Photo: Nissan

Electric cars are the future, whether you like it or not, though if they are our future they’re going to need to get a lot better than they are today. The batteries, in particular, aren’t good enough, the latest confirmation of this coming in a AAA study released today. Electric cars’ range falls by nearly half on average in temperatures under 20 degrees, according to the study, a number big enough to spook some buyers I’d think.

AAA tested five cars: the a 2018 Nissan Leaf, a 2018 BMW i3s, a 2018 Chevy Bolt, a 2017 Tesla Model S 75D, and a 2017 Volkswagen e-Golf. The average loss of range on all the cars was 41 percent in very cold conditions, primarily due to the heating system using up so much power. AAA also measured a corresponding affect in 95-degree heat because of air-conditioner use, but that effect was smaller, or 17 percent of the car’s range.

All of this extra power use also costs money. Per AAA:

Additionally, an electric vehicle with a compromised driving range will require charging more often, which increases the cost to operate the vehicle. For instance, AAA’s study found that the use of heat when it’s 20°F outside adds almost $25 more for every 1,000 miles when compared to the cost of combined urban and highway driving at 75°F.

All of this isn’t really the kind of thing manufacturers like to talk about, or the kind of thing the EPA considers in its range estimates, which generally are tested without the HVAC system fully-engaged. But they are the kind of thing that consumers should consider, especially those in the market for an electric car.

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Internal combustion engine cars draw heat from the engine, of course, but in an electric car, there’s only a finite amount of power in the batteries, meaning by definition if you’re using some of it to keep the cabin warm you’ll be taking power away from making the car go.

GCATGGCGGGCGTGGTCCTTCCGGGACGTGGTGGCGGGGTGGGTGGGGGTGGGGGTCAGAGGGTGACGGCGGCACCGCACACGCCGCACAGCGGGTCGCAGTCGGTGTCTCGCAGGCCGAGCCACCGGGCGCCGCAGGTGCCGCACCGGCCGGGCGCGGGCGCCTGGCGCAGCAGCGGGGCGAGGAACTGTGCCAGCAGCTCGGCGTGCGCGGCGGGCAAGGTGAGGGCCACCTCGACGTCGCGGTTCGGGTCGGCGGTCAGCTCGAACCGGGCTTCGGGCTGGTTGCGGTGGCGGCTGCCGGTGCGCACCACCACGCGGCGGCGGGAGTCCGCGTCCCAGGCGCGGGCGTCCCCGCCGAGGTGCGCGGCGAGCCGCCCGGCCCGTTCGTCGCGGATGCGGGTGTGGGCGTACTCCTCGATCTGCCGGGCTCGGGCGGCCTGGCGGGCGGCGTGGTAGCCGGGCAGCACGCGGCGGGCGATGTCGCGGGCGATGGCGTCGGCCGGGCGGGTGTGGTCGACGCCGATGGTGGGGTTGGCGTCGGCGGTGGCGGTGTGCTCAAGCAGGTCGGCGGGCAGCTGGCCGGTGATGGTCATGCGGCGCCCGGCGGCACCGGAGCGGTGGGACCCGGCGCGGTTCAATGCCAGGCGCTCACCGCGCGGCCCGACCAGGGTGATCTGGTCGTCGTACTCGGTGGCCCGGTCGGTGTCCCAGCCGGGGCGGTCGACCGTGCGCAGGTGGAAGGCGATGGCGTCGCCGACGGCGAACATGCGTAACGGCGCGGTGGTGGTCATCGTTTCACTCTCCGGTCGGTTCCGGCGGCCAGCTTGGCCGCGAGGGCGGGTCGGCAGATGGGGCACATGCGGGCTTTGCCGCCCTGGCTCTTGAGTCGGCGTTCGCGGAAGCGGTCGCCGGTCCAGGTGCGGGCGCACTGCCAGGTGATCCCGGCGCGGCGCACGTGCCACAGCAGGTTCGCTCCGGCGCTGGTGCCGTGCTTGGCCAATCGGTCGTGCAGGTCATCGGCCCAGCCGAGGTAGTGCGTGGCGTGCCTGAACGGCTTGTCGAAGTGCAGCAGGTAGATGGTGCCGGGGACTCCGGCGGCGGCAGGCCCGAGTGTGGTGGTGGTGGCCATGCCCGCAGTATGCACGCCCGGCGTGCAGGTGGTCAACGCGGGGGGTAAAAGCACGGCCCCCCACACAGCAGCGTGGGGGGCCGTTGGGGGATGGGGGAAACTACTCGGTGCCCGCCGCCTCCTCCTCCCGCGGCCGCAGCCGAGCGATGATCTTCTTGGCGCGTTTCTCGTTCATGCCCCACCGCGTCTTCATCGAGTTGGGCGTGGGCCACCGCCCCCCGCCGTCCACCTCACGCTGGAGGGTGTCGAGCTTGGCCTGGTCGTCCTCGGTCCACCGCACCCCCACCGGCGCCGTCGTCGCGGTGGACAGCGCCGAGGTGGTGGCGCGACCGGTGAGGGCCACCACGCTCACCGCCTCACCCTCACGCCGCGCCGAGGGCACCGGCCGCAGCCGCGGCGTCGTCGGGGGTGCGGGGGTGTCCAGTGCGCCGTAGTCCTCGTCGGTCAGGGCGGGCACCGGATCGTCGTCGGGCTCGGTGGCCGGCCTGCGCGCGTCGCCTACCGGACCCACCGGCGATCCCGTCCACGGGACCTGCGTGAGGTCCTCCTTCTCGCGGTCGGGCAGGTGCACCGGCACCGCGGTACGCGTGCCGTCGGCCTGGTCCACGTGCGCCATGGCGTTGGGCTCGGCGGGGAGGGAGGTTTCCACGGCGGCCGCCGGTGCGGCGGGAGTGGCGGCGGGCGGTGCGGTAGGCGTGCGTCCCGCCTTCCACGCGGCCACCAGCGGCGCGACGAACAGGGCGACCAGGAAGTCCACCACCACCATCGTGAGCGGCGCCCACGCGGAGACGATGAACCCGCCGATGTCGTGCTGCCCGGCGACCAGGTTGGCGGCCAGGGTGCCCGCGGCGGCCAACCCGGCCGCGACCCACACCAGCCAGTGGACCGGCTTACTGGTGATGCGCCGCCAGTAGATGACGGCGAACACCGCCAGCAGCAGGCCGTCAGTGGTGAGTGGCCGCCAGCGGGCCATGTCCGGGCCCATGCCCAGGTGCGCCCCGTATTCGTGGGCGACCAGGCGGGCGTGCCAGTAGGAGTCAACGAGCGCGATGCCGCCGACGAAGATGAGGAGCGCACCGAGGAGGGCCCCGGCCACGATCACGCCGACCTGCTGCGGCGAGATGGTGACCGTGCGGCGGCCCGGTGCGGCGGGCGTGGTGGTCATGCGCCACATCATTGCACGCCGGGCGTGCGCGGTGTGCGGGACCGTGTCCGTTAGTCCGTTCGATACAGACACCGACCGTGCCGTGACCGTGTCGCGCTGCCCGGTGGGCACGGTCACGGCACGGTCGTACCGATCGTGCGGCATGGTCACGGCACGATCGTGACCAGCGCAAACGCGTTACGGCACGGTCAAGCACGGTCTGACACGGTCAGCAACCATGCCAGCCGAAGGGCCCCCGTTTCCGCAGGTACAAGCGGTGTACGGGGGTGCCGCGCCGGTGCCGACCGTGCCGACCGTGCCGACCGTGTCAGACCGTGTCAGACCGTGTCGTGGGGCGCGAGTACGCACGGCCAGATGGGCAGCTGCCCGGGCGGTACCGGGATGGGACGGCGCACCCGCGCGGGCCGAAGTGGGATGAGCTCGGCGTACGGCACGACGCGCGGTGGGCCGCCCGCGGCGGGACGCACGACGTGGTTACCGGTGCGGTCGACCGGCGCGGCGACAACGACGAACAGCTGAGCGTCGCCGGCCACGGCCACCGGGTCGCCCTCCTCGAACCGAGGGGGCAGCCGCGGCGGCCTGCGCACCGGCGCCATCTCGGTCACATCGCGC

The effect can be striking. Here’s the results for the i3s:

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The first test on the left was designed to replicate urban driving, while the middle two were highway driving, and the last is combined. The urban driving range completely falls off a cliff when the heat is on, dropping to a paltry 56 miles.

Update, 9:15 p.m. Here is Tesla’s performance:

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A Tesla spokesperson gave the following statement:

Based on real-world data from our fleet, which includes millions of long trips taken by real Model S customers, we know with certainty that, even when using heating and air conditioning, the average Model S customer doesn’t experience anywhere near that decrease in range at 20 degrees Fahrenheit, and the decrease in range at 95 degrees Fahrenheit is roughly 1%.

I can’t quite parse that, but maybe you can. I emailed a Tesla spokesperson for clarification, and I have not received a call back. Emails to Chevy, Nissan, and BMW have gone unreturned. An email to Volkswagen was returned, but not with an official response.

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Anyway, the results for all the cars weren’t dissimilar to the topline; you can see those results and read the whole study here.

Update, 9:34 a.m., Friday: A Volkswagen spokesman gave the following statement:

E-Golf owners have the ability, through the Car-Net app, to pre-heat or pre-cool their cars, which means that for a normal commute, the AC range variation is not an issue, especially if, in cold climates, you then use things like seat heaters and screen heaters. The other thing we would add is that ICE engines also suffer a mileage decrease in cold weather based on the laws of thermodynamics.

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A Chevy spokeswoman declined to comment.